McCutchan may or may not have been an average pilot. But for certain, the Air Force recognized that he was a far above average leader . . . a leader of integrity. Some years later Clay McCutchan became a major general.

What Made Washington a Great Leader?

George Washington is not only known as “the Father of His Country,” but a great leader. Why? He was not perfect. He was forced to surrender his first command during the French and Indian War. We was an aide to British General Braddock whose command was almost annihilated. After the war he spent the next sixteen years as a Virginia planter with no further military experience. Then came our war for independence from England and Washington was made overall commander of the Continental Army. As commander in chief during the American War of Independence he made plenty of mistakes including recommending Benedict Arnold for promotion and entrusting him with one of the most important commands. He made other errors in appointment and at first very serious errors in strategy. Why then, is he considered such a great leader?


Washington was a great leader because of his unquestioned integrity. George Washington believed and maintained absolute integrity in everything he did in both war and peace. Because of his integrity, others followed him in situations when they would not follow others.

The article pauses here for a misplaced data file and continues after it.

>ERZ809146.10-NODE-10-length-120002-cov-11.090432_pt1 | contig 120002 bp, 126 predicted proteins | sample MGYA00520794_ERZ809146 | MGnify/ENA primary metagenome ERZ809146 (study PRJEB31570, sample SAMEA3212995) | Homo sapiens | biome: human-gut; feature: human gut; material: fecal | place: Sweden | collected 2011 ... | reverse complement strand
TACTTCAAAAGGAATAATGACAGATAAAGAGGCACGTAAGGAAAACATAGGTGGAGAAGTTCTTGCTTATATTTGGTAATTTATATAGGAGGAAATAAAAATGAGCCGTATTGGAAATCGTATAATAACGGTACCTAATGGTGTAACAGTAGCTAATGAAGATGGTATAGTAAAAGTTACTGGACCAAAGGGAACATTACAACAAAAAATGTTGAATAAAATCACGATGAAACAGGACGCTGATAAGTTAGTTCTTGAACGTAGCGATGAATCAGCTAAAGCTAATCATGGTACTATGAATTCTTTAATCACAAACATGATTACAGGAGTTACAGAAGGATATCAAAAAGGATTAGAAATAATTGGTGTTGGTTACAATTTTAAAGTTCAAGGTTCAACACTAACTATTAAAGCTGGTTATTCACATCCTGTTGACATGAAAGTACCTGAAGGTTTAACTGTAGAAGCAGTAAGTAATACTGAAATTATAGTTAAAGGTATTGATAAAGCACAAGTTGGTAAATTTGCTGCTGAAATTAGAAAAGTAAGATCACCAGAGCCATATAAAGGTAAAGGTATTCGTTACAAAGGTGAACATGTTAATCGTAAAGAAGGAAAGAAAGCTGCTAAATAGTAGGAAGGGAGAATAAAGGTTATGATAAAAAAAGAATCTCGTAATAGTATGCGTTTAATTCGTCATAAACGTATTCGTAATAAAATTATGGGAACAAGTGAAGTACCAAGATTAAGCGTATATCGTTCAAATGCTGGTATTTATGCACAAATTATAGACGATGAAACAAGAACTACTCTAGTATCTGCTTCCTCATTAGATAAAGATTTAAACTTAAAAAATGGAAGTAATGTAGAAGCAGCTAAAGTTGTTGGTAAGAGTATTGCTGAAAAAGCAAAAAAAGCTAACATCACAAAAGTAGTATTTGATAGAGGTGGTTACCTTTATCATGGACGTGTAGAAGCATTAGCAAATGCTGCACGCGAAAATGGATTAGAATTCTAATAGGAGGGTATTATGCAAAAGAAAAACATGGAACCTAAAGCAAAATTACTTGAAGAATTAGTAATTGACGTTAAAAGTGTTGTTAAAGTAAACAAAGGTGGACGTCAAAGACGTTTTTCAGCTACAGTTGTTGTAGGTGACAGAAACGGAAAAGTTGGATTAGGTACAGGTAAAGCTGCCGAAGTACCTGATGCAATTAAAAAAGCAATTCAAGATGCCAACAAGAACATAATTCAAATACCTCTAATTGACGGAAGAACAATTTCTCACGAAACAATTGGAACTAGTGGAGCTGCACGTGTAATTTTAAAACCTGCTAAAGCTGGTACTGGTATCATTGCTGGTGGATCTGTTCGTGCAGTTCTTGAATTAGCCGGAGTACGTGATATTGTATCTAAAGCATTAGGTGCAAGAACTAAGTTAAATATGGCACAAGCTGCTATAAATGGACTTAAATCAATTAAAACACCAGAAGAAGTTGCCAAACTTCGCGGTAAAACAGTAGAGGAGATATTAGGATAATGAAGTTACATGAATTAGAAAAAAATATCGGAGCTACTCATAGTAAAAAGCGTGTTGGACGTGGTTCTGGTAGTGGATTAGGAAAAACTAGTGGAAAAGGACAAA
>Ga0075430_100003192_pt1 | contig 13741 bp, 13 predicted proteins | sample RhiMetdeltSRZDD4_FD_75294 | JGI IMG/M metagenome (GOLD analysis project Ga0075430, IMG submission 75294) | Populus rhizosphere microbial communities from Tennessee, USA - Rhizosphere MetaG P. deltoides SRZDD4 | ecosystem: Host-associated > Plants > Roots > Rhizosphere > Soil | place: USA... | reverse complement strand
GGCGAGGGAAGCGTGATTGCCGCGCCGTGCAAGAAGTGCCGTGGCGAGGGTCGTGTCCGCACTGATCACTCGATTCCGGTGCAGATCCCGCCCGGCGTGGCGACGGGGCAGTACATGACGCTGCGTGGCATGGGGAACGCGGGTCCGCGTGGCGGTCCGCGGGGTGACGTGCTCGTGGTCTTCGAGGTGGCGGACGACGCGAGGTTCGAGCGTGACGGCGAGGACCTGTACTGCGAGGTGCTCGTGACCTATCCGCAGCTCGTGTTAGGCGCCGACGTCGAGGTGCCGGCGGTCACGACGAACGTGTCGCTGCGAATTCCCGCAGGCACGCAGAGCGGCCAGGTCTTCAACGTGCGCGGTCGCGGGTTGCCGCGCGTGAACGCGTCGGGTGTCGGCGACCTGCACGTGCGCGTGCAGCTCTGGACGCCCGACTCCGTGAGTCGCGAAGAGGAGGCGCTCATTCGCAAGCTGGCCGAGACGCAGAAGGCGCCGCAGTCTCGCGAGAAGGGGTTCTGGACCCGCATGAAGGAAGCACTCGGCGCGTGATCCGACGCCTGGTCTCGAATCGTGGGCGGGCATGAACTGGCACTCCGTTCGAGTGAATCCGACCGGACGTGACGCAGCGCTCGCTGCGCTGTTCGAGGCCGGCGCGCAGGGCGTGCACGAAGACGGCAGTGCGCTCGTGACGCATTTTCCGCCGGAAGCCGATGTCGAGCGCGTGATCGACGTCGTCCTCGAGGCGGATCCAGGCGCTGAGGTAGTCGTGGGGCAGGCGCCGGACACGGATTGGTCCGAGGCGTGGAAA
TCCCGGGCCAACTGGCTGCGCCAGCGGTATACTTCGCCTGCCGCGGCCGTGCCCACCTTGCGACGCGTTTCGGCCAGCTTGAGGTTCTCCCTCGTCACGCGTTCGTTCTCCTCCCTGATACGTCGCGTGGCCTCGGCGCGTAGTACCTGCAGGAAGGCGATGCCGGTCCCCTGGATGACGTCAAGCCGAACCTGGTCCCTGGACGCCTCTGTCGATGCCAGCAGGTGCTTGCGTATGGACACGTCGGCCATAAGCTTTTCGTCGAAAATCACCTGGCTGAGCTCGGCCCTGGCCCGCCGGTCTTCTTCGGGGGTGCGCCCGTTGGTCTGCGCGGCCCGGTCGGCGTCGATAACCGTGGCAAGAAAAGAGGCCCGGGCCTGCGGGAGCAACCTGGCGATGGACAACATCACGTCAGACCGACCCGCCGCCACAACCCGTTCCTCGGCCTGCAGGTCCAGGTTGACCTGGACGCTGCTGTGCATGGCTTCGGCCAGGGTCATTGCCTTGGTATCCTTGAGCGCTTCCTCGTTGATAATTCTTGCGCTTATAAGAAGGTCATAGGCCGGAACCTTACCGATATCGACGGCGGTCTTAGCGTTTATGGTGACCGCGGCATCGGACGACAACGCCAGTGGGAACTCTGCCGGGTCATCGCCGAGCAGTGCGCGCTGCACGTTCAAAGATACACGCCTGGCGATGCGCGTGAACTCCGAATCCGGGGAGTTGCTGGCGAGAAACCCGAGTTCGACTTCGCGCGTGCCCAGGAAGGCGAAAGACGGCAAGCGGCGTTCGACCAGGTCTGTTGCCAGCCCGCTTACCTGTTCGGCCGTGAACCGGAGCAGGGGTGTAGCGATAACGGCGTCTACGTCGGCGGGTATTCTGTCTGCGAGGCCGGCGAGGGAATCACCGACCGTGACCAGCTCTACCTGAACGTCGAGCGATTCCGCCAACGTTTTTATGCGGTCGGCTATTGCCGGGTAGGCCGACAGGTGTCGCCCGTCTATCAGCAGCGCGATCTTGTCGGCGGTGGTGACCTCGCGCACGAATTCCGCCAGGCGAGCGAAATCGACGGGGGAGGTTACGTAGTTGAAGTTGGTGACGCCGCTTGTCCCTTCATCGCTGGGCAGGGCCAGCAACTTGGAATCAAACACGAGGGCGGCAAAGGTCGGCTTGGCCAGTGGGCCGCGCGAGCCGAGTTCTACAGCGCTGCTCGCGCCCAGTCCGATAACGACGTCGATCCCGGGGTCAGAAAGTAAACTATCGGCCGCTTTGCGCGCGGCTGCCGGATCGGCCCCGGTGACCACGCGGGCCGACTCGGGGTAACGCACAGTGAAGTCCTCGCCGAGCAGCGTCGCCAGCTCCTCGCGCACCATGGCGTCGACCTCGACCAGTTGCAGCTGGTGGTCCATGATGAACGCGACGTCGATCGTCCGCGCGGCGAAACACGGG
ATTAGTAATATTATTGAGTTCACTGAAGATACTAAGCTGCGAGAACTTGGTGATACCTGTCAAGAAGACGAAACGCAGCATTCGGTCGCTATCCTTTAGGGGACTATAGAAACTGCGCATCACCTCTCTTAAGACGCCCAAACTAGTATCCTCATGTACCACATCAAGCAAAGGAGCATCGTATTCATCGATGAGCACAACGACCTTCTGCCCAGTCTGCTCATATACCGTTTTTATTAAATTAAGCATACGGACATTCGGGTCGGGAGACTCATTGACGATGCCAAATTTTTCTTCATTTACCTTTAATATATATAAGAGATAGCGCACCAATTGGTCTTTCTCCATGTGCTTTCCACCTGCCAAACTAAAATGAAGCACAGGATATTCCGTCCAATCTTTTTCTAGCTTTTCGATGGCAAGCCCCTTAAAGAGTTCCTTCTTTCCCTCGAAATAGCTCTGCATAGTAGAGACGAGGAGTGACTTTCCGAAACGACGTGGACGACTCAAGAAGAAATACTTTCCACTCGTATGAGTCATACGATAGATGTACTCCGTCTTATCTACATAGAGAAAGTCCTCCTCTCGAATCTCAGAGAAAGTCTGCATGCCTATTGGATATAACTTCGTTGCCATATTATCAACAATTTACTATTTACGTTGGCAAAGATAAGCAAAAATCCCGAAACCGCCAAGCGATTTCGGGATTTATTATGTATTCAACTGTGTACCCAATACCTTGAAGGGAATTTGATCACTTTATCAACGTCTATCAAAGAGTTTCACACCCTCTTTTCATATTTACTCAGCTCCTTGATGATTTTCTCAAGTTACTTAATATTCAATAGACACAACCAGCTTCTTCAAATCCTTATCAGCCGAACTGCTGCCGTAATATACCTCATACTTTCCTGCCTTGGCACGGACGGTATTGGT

What is Integrity?

What exactly is this quality which is so universally prized among leaders who lead others under the most demanding of circumstances in combat or in business? In simple terms, integrity means adherence to a set of values which incorporates honesty and freedom from deception. But it is more than honesty. It means doing the right thing regardless of circumstances or benefits to the leader or for the organization.


What General Colin Powell Says About Integrity and Vietnam